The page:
French artist Edouard Manet is regarded as one of the most influential painters in history. As one of the first 19th Century artists to paint modern life, he was a pivotal figure in the transition from Realism to Impressionism – and also a key influence in movements such as Fauvism, influencing the likes of Matisse.
Born into a bourgeoisie household in Paris, France, Manet’s parents disapproved of his interest in art. Determined to pursue a career as a painter, Manet went to art school and travelled across Europe studying the old masters. Whilst travelling, Manet began to develop his palette of high key glowing colours and lighter more sketchy brushwork by taking inspiration from those he studied and worked with. The colourists Hals, Rembrandt and Titian inspired his composition, and his friendship with Impressionist artists Edgar Degas, Claude Monet, Pierre-Auguste Renoir and Alfred Sisley influenced his style.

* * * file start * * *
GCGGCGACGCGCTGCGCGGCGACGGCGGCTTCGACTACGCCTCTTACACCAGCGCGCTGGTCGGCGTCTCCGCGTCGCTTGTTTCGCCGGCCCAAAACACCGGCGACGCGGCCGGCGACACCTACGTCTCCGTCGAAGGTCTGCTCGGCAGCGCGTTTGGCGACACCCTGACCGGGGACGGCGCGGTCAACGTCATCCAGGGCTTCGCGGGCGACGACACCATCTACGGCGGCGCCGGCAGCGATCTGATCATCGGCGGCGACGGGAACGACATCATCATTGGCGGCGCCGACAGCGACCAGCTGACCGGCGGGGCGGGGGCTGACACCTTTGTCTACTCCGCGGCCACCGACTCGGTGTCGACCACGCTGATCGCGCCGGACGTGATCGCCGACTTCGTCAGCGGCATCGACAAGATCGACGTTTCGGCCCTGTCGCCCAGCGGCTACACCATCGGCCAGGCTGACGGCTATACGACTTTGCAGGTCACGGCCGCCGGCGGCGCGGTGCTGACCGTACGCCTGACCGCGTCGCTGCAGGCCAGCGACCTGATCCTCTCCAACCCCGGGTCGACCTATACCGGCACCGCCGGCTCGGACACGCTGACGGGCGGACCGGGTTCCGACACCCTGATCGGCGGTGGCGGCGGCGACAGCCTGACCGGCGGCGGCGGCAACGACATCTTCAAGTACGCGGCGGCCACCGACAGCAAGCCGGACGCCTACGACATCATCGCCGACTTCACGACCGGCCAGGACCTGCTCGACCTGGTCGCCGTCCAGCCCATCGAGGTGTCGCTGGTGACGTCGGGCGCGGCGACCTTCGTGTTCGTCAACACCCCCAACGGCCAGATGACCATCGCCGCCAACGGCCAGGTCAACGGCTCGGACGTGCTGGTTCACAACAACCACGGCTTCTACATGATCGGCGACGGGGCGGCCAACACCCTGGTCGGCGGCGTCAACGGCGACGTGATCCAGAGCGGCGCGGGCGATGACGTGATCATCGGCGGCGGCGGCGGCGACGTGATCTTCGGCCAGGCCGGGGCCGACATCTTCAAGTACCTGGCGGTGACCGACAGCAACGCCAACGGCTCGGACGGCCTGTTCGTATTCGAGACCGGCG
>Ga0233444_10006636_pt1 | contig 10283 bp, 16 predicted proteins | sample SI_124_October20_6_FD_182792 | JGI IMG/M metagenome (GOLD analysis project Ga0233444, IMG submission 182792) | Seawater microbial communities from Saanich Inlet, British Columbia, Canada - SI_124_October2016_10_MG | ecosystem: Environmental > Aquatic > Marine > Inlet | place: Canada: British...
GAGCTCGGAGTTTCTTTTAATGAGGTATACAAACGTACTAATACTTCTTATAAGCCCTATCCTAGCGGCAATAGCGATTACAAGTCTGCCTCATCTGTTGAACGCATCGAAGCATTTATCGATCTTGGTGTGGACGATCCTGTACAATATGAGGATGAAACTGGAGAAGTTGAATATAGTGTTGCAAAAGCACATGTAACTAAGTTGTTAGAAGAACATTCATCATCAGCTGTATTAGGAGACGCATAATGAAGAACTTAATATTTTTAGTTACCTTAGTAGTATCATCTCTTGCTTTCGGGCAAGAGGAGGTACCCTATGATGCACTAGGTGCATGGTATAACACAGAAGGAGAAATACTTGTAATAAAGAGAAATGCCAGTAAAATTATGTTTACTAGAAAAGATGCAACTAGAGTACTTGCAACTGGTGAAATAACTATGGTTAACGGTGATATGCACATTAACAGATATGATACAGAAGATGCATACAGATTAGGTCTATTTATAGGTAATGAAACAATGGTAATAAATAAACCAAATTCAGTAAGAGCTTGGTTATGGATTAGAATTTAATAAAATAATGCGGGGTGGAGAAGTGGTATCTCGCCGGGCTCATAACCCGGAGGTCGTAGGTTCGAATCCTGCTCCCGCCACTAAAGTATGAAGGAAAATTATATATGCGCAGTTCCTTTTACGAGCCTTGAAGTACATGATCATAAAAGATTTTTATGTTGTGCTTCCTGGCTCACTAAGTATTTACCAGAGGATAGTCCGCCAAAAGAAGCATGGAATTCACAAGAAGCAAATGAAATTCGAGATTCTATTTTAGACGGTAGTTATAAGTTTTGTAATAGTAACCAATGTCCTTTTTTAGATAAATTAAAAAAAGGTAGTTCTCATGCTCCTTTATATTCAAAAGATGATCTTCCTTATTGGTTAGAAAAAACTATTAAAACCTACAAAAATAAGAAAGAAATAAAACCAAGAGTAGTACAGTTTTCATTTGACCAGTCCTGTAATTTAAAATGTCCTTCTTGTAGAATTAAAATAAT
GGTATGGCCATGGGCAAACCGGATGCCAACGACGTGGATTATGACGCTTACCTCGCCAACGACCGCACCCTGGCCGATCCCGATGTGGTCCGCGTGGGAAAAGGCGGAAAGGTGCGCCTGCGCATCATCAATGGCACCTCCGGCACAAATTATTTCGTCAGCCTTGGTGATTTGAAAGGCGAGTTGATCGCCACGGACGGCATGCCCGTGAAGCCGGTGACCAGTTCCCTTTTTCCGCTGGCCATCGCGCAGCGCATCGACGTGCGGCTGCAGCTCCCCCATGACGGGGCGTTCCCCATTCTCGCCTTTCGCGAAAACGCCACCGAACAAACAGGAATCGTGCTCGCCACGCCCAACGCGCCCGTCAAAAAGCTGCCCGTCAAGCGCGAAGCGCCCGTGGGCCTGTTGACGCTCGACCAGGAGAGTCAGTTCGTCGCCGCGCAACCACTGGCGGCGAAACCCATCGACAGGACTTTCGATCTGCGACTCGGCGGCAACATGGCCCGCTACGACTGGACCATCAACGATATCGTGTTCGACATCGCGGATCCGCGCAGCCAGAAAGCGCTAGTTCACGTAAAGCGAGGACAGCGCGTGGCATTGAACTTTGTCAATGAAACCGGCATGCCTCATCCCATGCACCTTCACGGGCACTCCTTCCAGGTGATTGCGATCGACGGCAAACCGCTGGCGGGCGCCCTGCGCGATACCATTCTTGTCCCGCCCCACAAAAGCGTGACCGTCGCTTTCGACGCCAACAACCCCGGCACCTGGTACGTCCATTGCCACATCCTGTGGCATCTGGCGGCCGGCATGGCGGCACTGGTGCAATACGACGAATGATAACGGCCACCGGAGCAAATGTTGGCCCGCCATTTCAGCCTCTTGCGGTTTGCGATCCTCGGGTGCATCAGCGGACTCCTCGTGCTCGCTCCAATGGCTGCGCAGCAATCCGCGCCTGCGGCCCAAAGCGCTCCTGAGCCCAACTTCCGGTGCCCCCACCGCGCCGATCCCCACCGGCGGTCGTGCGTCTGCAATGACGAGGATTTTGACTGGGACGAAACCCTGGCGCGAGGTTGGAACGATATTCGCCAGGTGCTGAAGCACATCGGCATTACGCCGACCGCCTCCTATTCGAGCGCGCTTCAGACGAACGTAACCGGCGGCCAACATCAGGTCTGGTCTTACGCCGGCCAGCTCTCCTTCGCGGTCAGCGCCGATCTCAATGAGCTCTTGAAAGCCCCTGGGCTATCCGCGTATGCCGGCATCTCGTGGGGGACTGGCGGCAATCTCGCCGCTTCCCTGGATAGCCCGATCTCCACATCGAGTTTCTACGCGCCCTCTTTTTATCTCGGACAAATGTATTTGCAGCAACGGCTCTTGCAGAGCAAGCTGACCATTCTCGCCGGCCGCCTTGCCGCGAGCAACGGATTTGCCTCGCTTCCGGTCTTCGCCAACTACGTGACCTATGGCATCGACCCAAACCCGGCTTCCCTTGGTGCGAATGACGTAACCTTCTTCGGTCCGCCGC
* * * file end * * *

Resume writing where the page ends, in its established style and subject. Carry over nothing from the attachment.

Manet’s subject matter was revolutionary for the time. While many of his contemporaries were painting landscapes and rural settings; Manet chose to paint everyday Parisian life, particularly café scenes; these marked his marked a transition from Realism to Impressionism. These paintings and limited edition prints, which include, At the Café, The Beer Drinkers and The Café Concert, broke convention by illuminating the rituals of both common and bourgeoisie French people and reinterpreting still life. His portrait, Olympia, depicting a naked girl reclining on a bed is one of his most famous artworks and now resides in the Musée d’Orsay in Paris; however at the time it was painted it caused quite a scandal, and critics recommended pregnant women avoid the painting.